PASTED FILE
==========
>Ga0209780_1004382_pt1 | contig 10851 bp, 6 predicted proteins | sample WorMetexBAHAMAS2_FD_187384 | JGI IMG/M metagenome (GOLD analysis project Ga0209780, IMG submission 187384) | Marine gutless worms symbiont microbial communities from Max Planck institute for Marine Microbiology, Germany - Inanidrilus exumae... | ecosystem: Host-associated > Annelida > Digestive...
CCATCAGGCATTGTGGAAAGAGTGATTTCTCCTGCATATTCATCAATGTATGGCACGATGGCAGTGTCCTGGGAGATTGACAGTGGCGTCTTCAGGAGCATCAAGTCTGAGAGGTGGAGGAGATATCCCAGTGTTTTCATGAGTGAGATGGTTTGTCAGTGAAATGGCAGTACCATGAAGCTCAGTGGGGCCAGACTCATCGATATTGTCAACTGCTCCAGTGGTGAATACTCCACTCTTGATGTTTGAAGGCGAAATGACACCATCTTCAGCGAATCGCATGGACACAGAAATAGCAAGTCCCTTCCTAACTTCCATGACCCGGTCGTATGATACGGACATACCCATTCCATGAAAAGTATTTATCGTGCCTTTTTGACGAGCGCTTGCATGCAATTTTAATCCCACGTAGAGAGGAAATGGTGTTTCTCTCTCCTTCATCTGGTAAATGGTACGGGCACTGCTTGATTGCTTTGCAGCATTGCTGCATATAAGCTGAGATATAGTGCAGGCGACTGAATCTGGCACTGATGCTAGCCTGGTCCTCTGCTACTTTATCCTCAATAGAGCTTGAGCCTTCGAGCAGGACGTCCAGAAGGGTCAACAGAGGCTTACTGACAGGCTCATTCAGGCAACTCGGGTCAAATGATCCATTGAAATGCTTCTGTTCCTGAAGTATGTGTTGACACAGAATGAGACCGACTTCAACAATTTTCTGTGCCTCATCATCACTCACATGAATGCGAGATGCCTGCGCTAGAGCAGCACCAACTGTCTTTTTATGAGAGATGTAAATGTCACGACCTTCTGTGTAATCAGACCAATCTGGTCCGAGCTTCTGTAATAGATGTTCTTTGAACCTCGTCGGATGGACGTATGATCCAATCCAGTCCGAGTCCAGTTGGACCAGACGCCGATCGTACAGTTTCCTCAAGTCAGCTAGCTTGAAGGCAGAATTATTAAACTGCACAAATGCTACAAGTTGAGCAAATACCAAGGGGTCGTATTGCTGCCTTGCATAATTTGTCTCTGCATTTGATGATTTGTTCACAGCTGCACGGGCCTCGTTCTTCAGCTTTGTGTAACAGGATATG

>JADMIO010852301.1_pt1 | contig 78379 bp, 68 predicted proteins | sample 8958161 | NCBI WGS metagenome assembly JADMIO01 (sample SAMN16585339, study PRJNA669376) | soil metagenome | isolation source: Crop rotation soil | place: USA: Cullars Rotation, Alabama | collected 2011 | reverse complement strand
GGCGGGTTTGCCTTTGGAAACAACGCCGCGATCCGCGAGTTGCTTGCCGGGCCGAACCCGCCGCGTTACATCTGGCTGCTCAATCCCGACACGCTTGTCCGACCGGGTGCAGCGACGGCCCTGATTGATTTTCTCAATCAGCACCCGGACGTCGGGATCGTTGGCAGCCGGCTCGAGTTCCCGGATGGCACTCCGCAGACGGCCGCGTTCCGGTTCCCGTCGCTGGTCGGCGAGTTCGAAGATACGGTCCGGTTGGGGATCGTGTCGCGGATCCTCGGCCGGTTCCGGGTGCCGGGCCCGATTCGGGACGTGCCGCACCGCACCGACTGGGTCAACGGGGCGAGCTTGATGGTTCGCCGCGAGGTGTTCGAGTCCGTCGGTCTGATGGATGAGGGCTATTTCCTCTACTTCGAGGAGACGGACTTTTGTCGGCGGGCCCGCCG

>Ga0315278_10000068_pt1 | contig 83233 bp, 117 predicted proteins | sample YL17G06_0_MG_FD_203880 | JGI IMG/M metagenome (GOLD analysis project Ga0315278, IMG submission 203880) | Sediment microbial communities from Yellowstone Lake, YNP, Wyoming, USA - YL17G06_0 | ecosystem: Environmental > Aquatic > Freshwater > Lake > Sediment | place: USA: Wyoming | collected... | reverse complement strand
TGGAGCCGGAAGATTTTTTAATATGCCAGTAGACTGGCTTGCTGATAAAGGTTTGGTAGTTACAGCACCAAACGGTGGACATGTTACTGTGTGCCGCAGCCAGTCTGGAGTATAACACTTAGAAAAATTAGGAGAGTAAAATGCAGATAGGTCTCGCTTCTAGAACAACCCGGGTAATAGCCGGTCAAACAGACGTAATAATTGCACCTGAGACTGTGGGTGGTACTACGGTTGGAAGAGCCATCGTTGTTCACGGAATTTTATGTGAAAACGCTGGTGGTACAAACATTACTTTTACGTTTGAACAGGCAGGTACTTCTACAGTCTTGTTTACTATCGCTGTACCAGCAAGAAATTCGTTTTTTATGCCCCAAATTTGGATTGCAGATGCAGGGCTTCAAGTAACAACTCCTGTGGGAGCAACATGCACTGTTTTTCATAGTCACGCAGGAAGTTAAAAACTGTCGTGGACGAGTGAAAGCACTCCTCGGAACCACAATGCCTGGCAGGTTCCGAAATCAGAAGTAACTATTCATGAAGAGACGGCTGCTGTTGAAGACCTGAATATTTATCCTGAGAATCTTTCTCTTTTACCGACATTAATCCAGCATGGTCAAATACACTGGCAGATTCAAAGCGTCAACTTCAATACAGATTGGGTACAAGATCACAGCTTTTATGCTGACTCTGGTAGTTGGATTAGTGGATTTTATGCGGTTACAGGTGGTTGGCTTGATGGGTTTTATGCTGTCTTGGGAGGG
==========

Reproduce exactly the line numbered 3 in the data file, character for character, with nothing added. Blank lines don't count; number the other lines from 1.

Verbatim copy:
>JADMIO010852301.1_pt1 | contig 78379 bp, 68 predicted proteins | sample 8958161 | NCBI WGS metagenome assembly JADMIO01 (sample SAMN16585339, study PRJNA669376) | soil metagenome | isolation source: Crop rotation soil | place: USA: Cullars Rotation, Alabama | collected 2011 | reverse complement strand